Latest Health Crisis Poses Greater Threat Than Obesity—How To Protect Yourself
The true paradox of the technological age is its ability to make us feel a sense of connectedness, even kinship, with people all over the world, while simultaneously isolating us in profound ways. This is far from a new concept. By now, most of us have read about the ways in which technology use–and social media in particular–is causally linked to depression, a widespread health crisis. That’s not surprising: when other people present a carefully curated version of their lives, it’s easy to develop feelings of inadequacy and unhappiness. You might even feel a bit lonely as you scroll and swipe.
But what if these feelings of isolation are a far more insidious threat than we might think? According to new research, loneliness may now pose a greater health threat than obesity, and this trend is only expected to increase in the future. Much of this research focuses on middle-aged U.S. adults, a population in which fewer people are marrying and having children. According to one study, 42.6 million adults over the age of 45 are suffering from chronic loneliness. Compared to people with strong social connections, lonely people had a 50 percent increased risk of premature death.
These startling statistics might seem irrelevant if you’re still in your 20s or 30s, but there’s reason to take these findings seriously even if you’re a millennial. Consider that the marriage rate among women in their 30s is close to zero, and this is accompanied by a sharp drop in births among women in their 20s. There are all kinds of explanations for these declines, many of which are generational, but taken together, they suggest that we’ll face the same mortality risks as our parents.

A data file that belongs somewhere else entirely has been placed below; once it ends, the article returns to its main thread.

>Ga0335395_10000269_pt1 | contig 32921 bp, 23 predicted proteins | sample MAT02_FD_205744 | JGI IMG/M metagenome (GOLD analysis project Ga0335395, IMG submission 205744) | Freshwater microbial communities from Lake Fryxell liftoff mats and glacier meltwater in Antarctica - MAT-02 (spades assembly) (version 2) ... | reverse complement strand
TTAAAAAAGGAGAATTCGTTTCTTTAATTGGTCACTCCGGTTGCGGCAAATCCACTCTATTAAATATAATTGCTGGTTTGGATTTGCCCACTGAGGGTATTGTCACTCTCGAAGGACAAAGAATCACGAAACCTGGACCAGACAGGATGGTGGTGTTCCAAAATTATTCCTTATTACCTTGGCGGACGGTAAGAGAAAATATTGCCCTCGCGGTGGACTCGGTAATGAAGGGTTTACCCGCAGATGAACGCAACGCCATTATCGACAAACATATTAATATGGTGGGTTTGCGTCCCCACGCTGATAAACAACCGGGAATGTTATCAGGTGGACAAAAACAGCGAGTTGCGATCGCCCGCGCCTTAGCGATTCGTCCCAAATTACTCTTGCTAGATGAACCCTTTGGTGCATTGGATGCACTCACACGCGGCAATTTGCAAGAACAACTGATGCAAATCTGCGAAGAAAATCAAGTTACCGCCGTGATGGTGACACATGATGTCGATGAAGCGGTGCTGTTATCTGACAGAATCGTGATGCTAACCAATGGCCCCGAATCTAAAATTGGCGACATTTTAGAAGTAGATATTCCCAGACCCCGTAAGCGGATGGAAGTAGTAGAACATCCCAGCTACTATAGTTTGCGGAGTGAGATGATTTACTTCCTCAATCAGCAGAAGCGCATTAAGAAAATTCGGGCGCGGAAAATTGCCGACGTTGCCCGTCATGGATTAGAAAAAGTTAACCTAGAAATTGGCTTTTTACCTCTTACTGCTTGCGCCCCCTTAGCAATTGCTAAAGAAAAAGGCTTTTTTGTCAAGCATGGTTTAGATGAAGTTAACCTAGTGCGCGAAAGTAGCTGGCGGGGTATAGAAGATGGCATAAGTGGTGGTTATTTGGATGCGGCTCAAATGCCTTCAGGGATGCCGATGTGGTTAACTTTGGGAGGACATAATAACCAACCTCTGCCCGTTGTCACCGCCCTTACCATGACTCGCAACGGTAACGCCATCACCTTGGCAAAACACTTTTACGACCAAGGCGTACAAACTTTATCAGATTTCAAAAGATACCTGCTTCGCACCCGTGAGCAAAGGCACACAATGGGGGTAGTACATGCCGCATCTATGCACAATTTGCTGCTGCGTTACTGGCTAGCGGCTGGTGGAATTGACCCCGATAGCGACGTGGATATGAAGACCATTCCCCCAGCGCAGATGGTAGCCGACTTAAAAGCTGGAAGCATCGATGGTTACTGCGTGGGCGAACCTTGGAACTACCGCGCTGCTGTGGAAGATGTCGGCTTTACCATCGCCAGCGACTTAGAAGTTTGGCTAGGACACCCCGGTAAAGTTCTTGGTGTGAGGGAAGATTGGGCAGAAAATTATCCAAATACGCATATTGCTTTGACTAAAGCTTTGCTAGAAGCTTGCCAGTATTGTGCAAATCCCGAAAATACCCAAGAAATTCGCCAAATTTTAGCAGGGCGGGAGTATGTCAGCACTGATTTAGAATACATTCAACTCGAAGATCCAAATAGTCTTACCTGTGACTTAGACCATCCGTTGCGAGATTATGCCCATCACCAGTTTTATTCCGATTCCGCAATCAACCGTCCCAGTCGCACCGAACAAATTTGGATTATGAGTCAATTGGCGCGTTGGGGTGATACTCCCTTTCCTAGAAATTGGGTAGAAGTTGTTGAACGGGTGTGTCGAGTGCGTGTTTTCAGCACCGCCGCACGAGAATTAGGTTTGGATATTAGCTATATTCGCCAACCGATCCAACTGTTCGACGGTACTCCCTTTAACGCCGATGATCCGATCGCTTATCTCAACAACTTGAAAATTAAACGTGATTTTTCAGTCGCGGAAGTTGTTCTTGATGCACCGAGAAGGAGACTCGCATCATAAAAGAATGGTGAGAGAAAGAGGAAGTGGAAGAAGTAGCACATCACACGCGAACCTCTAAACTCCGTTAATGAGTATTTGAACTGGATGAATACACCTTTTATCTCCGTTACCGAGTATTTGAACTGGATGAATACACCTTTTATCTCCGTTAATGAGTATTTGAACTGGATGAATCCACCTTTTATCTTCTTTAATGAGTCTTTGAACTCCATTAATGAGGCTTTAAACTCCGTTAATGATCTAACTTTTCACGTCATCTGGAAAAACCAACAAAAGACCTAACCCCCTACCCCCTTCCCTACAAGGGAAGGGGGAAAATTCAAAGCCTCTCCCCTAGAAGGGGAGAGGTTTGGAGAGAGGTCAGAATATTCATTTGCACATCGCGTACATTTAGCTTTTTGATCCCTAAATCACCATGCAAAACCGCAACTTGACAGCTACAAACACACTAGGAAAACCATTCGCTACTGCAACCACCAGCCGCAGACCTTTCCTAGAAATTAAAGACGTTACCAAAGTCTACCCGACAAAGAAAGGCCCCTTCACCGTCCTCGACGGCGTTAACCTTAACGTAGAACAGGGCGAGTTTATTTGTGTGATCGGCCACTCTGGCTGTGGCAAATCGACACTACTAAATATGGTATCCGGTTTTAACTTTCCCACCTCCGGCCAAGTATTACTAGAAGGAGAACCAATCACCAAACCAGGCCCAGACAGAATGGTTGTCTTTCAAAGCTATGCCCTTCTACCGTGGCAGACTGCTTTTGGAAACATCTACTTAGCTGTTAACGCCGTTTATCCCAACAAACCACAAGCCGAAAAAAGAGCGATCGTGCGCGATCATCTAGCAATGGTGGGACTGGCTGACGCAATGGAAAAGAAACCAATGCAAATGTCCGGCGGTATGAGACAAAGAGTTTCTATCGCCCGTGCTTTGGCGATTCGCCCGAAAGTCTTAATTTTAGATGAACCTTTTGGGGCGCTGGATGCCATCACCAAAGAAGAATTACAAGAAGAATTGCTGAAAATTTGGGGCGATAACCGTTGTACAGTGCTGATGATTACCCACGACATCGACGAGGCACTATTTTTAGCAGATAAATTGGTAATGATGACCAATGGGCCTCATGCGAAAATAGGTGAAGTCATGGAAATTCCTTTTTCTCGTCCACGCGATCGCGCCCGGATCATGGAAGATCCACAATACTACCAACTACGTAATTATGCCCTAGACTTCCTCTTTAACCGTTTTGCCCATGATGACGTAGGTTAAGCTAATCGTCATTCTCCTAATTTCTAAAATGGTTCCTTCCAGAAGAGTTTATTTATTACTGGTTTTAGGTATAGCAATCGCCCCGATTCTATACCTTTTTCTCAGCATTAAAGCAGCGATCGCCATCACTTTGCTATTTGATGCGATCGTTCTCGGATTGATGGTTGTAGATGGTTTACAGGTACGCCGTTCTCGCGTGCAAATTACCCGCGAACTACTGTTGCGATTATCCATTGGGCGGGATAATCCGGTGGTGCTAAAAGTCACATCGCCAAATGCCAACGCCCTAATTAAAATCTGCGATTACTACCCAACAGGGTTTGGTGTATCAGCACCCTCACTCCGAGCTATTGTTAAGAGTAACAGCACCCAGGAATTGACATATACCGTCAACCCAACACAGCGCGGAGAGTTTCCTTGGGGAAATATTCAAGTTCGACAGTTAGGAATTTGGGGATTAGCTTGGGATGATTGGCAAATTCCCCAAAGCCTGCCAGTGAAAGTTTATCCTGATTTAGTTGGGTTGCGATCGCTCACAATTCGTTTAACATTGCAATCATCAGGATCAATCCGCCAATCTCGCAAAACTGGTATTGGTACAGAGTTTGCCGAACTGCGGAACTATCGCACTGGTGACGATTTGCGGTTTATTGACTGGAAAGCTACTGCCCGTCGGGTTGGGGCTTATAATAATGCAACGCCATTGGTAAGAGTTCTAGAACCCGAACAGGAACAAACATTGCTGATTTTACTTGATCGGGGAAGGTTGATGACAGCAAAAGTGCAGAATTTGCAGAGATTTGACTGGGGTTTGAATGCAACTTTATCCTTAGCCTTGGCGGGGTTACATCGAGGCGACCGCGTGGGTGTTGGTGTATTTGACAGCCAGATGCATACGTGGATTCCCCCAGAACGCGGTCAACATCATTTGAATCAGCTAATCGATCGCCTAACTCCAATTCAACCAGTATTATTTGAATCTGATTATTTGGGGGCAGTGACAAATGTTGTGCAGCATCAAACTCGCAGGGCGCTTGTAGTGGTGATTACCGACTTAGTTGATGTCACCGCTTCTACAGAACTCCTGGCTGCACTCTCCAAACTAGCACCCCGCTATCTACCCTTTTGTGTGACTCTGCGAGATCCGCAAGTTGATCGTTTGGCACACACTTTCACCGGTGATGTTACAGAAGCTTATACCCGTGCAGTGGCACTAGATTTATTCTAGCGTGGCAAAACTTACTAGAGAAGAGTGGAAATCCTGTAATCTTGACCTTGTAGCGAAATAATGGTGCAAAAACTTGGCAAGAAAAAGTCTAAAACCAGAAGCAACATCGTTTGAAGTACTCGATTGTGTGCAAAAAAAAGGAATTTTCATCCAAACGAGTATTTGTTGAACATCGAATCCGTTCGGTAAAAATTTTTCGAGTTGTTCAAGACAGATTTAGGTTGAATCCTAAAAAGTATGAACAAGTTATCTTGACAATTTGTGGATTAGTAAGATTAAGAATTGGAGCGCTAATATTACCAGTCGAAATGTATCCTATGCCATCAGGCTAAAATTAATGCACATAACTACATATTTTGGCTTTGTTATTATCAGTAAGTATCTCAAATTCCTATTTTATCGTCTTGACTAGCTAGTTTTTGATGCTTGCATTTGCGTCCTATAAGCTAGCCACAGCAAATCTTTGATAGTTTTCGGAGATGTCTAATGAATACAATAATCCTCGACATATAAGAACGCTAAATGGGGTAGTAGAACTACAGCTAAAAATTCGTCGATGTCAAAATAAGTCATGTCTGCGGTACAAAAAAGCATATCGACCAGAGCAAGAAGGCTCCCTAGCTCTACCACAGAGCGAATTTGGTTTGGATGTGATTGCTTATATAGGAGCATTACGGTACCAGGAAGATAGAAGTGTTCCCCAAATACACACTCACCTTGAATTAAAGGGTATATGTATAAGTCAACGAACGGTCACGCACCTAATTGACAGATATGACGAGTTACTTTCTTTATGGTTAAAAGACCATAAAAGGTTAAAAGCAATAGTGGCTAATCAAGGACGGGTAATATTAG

That is, unless we make concrete efforts avoid excessive social isolation now. The first and most obvious step we can take is to prioritize time with friends and family. Whether that means meeting a friend over coffee or catching up with your mom on the phone, you should seek some meaningful connection each week if you can. Even if you live with your partner, it’s still important to look for companionship outside the home. It’s arguably just as problematic to isolate with a romantic partner since although you’re still able to foster a connection with him or her, it does not extend outside the relationship and results in unhealthy social withdrawal.
There are other characteristics of the modern age that consequently result in disconnection. Think about the new work-from-home trend; as more and more people take on remote employment, feelings of loneliness are almost inevitable. As much as I loathe water cooler chit-chat, I know that those conversations are sometimes necessary in order to feel human. Heck, I might even have a nice discussion with a colleague once in a while. The point is, if your line of work isn’t conducive to socialization, you should make a point to seek friendships outside of the office.
As much as social media and online forums can provide opportunities to interact with like-minded individuals, they will never replace the distinct and important benefits of real-life bonds. More than ever, it’s important to find “our people,” and continue to cultivate these relationships for as long as we are able. Your health with thank you.
Does the modern age leave you feeling lonely? How do you ward off this isolating health crisis?
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